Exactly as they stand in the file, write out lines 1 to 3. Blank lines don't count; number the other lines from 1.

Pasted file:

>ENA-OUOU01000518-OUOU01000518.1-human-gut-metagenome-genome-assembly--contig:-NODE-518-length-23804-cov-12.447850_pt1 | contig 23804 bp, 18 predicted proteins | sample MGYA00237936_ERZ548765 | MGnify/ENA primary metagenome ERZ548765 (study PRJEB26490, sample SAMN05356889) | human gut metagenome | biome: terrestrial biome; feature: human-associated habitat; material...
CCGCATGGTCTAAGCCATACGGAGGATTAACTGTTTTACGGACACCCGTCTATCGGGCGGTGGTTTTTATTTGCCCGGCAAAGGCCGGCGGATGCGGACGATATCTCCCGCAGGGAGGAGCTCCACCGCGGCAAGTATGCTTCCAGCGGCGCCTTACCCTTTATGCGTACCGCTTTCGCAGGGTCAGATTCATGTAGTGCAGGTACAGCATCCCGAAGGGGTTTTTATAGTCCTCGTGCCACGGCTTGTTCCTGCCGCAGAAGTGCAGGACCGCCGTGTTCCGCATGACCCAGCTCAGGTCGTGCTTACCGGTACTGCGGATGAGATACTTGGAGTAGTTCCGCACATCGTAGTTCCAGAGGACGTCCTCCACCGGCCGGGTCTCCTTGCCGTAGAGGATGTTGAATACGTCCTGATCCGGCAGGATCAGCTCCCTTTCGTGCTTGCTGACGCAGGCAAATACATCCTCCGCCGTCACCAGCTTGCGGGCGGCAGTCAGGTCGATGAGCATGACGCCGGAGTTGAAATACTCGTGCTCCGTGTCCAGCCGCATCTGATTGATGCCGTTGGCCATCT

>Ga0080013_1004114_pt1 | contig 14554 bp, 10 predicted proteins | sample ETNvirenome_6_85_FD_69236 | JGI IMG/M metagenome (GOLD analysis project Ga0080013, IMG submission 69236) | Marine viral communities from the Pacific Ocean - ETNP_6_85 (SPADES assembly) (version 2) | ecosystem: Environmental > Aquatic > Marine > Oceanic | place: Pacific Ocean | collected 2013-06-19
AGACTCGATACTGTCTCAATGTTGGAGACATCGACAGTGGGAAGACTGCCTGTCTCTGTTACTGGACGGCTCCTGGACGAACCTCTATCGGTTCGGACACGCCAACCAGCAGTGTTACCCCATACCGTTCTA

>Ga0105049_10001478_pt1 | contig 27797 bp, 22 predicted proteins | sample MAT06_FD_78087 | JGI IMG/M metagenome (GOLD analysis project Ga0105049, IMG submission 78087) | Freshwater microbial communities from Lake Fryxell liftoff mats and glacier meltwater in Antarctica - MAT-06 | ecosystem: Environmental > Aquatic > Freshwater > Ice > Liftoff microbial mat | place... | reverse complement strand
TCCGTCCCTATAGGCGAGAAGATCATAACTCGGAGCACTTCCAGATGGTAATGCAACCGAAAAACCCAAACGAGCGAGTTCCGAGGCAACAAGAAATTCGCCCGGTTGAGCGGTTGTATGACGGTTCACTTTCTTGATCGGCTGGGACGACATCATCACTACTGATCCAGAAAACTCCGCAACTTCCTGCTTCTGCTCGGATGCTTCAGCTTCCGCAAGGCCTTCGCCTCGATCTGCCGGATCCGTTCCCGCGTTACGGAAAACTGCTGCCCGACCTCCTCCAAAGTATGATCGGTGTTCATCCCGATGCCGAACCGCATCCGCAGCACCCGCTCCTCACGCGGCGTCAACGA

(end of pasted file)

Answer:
>ENA-OUOU01000518-OUOU01000518.1-human-gut-metagenome-genome-assembly--contig:-NODE-518-length-23804-cov-12.447850_pt1 | contig 23804 bp, 18 predicted proteins | sample MGYA00237936_ERZ548765 | MGnify/ENA primary metagenome ERZ548765 (study PRJEB26490, sample SAMN05356889) | human gut metagenome | biome: terrestrial biome; feature: human-associated habitat; material...
CCGCATGGTCTAAGCCATACGGAGGATTAACTGTTTTACGGACACCCGTCTATCGGGCGGTGGTTTTTATTTGCCCGGCAAAGGCCGGCGGATGCGGACGATATCTCCCGCAGGGAGGAGCTCCACCGCGGCAAGTATGCTTCCAGCGGCGCCTTACCCTTTATGCGTACCGCTTTCGCAGGGTCAGATTCATGTAGTGCAGGTACAGCATCCCGAAGGGGTTTTTATAGTCCTCGTGCCACGGCTTGTTCCTGCCGCAGAAGTGCAGGACCGCCGTGTTCCGCATGACCCAGCTCAGGTCGTGCTTACCGGTACTGCGGATGAGATACTTGGAGTAGTTCCGCACATCGTAGTTCCAGAGGACGTCCTCCACCGGCCGGGTCTCCTTGCCGTAGAGGATGTTGAATACGTCCTGATCCGGCAGGATCAGCTCCCTTTCGTGCTTGCTGACGCAGGCAAATACATCCTCCGCCGTCACCAGCTTGCGGGCGGCAGTCAGGTCGATGAGCATGACGCCGGAGTTGAAATACTCGTGCTCCGTGTCCAGCCGCATCTGATTGATGCCGTTGGCCATCT

>Ga0080013_1004114_pt1 | contig 14554 bp, 10 predicted proteins | sample ETNvirenome_6_85_FD_69236 | JGI IMG/M metagenome (GOLD analysis project Ga0080013, IMG submission 69236) | Marine viral communities from the Pacific Ocean - ETNP_6_85 (SPADES assembly) (version 2) | ecosystem: Environmental > Aquatic > Marine > Oceanic | place: Pacific Ocean | collected 2013-06-19